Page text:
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Ask the Carpenter: How to fix a cracked wood door and a bad paint job

Ask the Expert Home Improvement
Repairing a cracked wood door requires epoxies.
Repairing a cracked wood door requires epoxies. Handout

Q. There has been a crack in our front door for a long time. What kind of filler should I use to repair it?

VINNIE LAMENZO

A. My painter has repaired many of these on our job sites with great success. There is always a risk of the crack opening up, however. He uses West Systems’ Six10 epoxy, then applies Abatron two-part wood epoxy. Make sure to have acetone handy during both phases in order to smooth the product into the desired shape and remove any excess.

 

Q. I had a porch in the back of my house that was stained dark brown. The wall of the house that was part of the porch was also stained dark brown. The rest of my house was painted white. A year and a half ago, we replaced the porch with a deck. I scrubbed the brown side of the house, primed, and then painted it. Now, when I stand in my backyard, I can see the brown seeping through. I don’t have the primer any longer, but in retrospect, it must have been latex. What should I do now?

KATHY W.

A. I reached out to my friend Dan Frost at HDF Painting Inc. Dan told me that when going from a dark stain to a white, he uses two coats of primer (it is OK to use acrylic, but make sure it is 100 percent acrylic) and two coats of finish. In your case, he recommends a primer coat and a finish coat. If that fails, you may want to replace the offending siding.

 

Q. I have an old single-story house, built in the 1930s. I would like to improve the thermal insulation, but I need a vapor barrier under the floors. The crawl space does not accommodate a person. It is somewhat impractical to rip up all the wood floors and ceramic tiles. Do you have a solution, or can you direct me to the type of contractor I need?

D.F.

A. The most common solution is to hire a contractor to excavate your crawl space to improve access. Be mindful not to undermine any footings. If piers or footings are a concern, you should first consult a concrete contractor or structural engineer.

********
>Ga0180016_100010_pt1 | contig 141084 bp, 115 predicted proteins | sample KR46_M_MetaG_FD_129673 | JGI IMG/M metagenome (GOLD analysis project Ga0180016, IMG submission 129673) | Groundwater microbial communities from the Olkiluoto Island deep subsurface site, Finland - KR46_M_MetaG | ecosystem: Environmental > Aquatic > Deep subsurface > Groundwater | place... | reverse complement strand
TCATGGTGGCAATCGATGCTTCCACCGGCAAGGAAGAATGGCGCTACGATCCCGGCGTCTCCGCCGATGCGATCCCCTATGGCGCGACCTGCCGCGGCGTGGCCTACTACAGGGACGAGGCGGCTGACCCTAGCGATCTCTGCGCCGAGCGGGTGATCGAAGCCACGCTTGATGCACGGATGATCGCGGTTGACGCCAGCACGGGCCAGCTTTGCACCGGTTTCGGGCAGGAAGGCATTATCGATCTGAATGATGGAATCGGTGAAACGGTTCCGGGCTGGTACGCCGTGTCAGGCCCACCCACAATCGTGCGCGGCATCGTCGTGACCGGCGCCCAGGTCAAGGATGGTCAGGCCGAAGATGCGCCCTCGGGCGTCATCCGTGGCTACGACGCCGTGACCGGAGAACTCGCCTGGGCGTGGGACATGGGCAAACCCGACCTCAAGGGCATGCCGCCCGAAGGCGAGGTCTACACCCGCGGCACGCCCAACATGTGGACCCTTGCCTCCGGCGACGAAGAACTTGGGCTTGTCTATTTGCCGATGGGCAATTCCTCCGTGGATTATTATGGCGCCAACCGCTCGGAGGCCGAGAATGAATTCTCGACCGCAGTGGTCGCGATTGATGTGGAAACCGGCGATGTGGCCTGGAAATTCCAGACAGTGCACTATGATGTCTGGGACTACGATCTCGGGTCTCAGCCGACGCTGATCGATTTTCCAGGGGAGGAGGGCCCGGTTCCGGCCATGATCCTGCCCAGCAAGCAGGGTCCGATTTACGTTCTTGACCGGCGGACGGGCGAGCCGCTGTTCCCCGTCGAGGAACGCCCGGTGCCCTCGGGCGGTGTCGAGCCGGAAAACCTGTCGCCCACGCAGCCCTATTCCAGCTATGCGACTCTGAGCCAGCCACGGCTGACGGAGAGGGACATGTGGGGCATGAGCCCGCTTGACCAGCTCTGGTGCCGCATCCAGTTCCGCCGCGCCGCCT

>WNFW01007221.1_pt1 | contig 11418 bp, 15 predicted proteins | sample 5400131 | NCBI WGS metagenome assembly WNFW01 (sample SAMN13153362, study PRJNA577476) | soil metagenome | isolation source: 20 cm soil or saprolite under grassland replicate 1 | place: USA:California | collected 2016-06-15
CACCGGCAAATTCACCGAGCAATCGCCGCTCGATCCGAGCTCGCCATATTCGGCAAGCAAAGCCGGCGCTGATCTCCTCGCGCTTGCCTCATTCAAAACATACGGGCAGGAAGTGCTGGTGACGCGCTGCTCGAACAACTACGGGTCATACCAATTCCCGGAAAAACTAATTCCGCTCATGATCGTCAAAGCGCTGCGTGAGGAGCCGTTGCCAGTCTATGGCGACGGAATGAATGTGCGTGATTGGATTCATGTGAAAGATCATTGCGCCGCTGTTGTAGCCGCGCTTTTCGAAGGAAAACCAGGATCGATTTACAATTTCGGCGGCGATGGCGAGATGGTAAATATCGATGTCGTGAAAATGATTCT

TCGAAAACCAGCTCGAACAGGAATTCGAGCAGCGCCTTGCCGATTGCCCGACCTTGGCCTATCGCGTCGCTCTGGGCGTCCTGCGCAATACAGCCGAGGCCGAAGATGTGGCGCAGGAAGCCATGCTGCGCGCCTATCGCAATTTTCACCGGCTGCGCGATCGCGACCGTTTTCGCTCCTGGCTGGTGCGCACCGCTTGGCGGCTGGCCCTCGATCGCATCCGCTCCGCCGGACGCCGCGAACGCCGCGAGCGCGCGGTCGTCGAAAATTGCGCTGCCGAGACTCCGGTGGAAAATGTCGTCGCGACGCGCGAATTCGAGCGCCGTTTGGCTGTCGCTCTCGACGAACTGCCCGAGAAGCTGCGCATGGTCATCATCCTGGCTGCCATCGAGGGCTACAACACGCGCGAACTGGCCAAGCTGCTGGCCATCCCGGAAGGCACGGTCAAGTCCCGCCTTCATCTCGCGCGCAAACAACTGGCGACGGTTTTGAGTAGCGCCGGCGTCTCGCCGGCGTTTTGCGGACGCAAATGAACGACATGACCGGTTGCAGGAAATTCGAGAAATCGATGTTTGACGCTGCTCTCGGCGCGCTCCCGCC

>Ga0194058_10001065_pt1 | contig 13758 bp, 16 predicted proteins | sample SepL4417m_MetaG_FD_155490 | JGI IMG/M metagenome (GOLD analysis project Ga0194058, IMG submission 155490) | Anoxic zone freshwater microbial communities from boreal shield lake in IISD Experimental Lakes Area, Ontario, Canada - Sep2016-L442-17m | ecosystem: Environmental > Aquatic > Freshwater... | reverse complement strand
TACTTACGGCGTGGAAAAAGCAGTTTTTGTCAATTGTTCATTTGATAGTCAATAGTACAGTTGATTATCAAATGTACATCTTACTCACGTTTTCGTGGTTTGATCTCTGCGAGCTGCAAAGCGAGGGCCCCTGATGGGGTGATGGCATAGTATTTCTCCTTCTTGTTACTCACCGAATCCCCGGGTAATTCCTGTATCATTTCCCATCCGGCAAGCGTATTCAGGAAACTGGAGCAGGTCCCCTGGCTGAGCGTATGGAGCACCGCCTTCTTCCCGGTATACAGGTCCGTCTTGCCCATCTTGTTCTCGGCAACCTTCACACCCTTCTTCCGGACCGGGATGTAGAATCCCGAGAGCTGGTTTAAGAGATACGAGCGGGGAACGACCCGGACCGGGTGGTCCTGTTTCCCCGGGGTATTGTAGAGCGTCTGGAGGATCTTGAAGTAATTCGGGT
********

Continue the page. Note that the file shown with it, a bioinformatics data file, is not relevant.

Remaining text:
Another thought is to apply spray foam on the underside of the floor system, if possible.

At a minimum, cover what you can with a polyethylene vapor barrier under the guise that a little is better than none.

Dear Rob

From Gary Atkins: My wife and I were pleasantly surprised to see our question featured in your column (“Ask the Carpenter: Dealing with a leaking humidifier,’’ Jan. 23). I hope it was of interest to other people as well.

In our case, the issue turned out to be perhaps too simple. A different technician came out and saw right away that the drain hose from the humidifier into the condensate pump somehow was not at a continuous descending angle, and, as a result, water was backing up into the unit. The technician replaced the hose. Problem solved. Everything should be so easy.

From Rob: Gravity matters — and so does hiring the right technician.

Rob Robillard is a general contractor, carpenter, editor of AConcordCarpenter.com, and principal of a carpentry and renovation business. Send your questions to homerepair@globe.com or tweet them to @robertrobillard. Subscribe to our free real estate newsletter at pages.email.bostonglobe.com/AddressSignUp.